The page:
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If you’re just beginning your research into the mortgage process, you may be feeling some uncertainty about which type of loan will fit your needs. Luckily, there are first-time home buyer loans with zero or low down payment options and programs that could help you bring your dream of homeownership to life. Here are some options for first-time home buyer loans based on their benefits and affordability.

Conventional fixed-rate loans: for buyers with higher credit scores

Conventional fixed-rate loans are one of the most common types of home loans. If you have good credit and a low debt-to-income ratio (the ratio of total monthly debt payments – not including utilities, cell phone or cable service – compared to gross monthly income), a conventional fixed-rate loan may be a good option for you. Benefits could include predictable monthly principal and interest payments, lower interest rates and a flexible down payment.

You may be able to make a down payment as low as 3%. However, making a down payment that is 20% of the home’s purchase price may allow you to eliminate private mortgage insurance (PMI). While your credit score is important, you could qualify for a conventional loan with a credit score as low as 620, but you’ll need a more substantial down payment (up to 20% depending on your situation). And when it comes to down payments, paying more up front could help lower your monthly principal and interest payments.

FHA loans: for buyers with lower credit scores and limited savings

Federal Housing Administration (FHA) loans are popular among first-time home buyers since they offer lower credit score and down payment requirements. They often have more flexible lending requirements than conventional loans. Even with a weaker credit score, you may only be required to put 3.5% down. Keep in mind, putting less down could result in a higher interest rate.

All FHA loans require mortgage insurance. It protects the lender against any loss if you fail to pay your mortgage. A mortgage insurance premium (MIP) includes an upfront fee (paid at closing) and a monthly cost (added to your monthly principal and interest payment). You may be able to roll the upfront fee into your mortgage if you don’t have enough cash on hand to pay the upfront fee. But, your loan amount and the overall cost of your loan may increase.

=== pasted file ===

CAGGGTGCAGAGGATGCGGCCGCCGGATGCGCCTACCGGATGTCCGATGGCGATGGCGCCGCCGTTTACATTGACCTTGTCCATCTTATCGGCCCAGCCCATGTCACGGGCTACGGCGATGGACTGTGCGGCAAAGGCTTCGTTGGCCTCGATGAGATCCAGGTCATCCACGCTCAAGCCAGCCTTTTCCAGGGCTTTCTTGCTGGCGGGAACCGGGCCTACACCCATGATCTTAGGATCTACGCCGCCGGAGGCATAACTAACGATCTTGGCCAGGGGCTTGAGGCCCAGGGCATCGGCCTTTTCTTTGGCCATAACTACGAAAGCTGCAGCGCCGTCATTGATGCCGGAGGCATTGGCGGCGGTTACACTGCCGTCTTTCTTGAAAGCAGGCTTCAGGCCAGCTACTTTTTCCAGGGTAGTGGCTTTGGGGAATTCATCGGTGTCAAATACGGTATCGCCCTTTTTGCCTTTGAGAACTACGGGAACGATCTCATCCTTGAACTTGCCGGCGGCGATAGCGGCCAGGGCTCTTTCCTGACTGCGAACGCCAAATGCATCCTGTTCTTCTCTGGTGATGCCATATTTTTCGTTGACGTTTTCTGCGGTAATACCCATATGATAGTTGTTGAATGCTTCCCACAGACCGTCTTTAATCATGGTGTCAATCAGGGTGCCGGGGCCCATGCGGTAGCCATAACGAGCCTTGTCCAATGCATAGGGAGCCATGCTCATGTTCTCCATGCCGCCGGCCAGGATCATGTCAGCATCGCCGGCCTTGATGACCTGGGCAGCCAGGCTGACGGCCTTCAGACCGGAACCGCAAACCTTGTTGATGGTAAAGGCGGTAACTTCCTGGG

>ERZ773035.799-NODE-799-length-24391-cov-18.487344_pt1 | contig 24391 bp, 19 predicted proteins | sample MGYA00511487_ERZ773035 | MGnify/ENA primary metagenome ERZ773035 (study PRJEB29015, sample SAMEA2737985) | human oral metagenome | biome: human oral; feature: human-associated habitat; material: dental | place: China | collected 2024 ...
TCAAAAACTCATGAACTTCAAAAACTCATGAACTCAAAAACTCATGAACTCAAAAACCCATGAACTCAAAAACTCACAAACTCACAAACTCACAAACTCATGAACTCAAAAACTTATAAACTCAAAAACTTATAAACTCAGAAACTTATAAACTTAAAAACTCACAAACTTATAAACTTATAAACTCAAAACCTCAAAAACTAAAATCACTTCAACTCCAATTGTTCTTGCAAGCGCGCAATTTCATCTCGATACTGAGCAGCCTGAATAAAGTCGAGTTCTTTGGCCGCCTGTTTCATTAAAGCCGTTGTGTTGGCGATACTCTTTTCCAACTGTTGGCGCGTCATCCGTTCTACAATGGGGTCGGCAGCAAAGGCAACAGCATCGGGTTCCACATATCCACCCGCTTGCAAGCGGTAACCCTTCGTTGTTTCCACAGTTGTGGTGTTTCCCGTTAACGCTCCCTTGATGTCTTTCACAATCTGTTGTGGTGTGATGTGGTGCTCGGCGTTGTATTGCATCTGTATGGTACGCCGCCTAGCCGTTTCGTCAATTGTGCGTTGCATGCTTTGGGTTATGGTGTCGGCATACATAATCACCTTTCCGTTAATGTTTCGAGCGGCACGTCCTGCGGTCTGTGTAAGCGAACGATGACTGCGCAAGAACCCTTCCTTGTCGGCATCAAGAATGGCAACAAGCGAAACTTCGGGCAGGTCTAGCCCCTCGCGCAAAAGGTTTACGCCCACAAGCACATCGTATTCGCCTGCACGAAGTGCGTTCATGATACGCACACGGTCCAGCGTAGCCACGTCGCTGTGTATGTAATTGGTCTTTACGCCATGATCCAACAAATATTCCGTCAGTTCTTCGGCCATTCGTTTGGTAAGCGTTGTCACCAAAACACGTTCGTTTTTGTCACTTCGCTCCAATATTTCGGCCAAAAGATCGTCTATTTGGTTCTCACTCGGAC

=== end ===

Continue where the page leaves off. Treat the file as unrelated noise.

VA loans: for active-duty military members, veterans and their spouses

Veterans Affairs (VA) loans are home mortgages backed by the Department of Veterans Affairs. With a VA loan, active service members, veterans and eligible surviving spouses can buy a home with little or no down payment. Even with no down payment, VA loans do not require mortgage insurance. Because the VA guarantees a portion of your loan, you save on this monthly expense.

A Certificate of Eligibility from the VA will show whether you qualify based on your service history and duty status. Your mortgage loan officer will work with you to obtain the Certificate of Eligibility. Our flexible qualification guidelines for VA loans make it a good option for active-duty military members, veterans and their spouses who are looking to buy a home.

USDA loans: for buyers with lower to moderate incomes in eligible rural areas

United States Department of Agriculture (USDA) loans are mortgages guaranteed by the U. S. Department of Agriculture. A USDA loan can be a good option for home buyers on a budget that are flexible about where they live. They offer zero down payment loans with low interest rates and typically have more flexible credit requirements than conventional mortgages.

To be eligible for a USDA loan, the home must meet certain requirements. It must be your primary residence in a rural community with a population of less than 35,000. Rental properties and vacation homes do not qualify.

Minimum down payments for first-time home buyer loans

Mortgage type

Minimum down payment

Other restrictions?

Conventional fixed-rate loans


The loan limit varies by region but is generally set at $647,200.

FHA loans


The maximum home price in most areas is $356,362 but can be as much as $970,800 where home prices are higher.

VA loans


Borrower must be a Military Service Veteran, currently active military service personnel or a surviving spouse.

USDA loans


Home must be in a rural area with a population of less than 35,000.

Prequalification helps you see how much you might be able to borrow.


First-time home buyer programs: for buyers who need closing cost or down payment assistance

First-time home buyer programs across the U.S. offer loans, grants, tax credits1 and other down payment assistance programs. They’re designed to help eligible buyers cover down payment or even closing costs. Federal, state, county or local government agencies, nonprofits or employers offer these programs. Availability and qualification requirements vary by state.

The American Dream program, offered by U.S. Bank, helps consumers with limited resources become homeowners, especially low-to-moderate income (LMI) borrowers and in LMI neighborhoods. Contact a U.S. Bank mortgage loan officer for more information about programs available near you.

Buying a home is an exciting milestone. It’s important to consider the benefits of different first-time home buyer loans before deciding which option is right for you. There are also programs available to help eligible buyers cover some or all of their down payment and closing costs. Our mortgage loan officers are a great resource for helping you understand your options.

Let’s get you closer to your new home.

An experienced mortgage loan officer is just a phone call or email away, with answers for just about any home-buying question.

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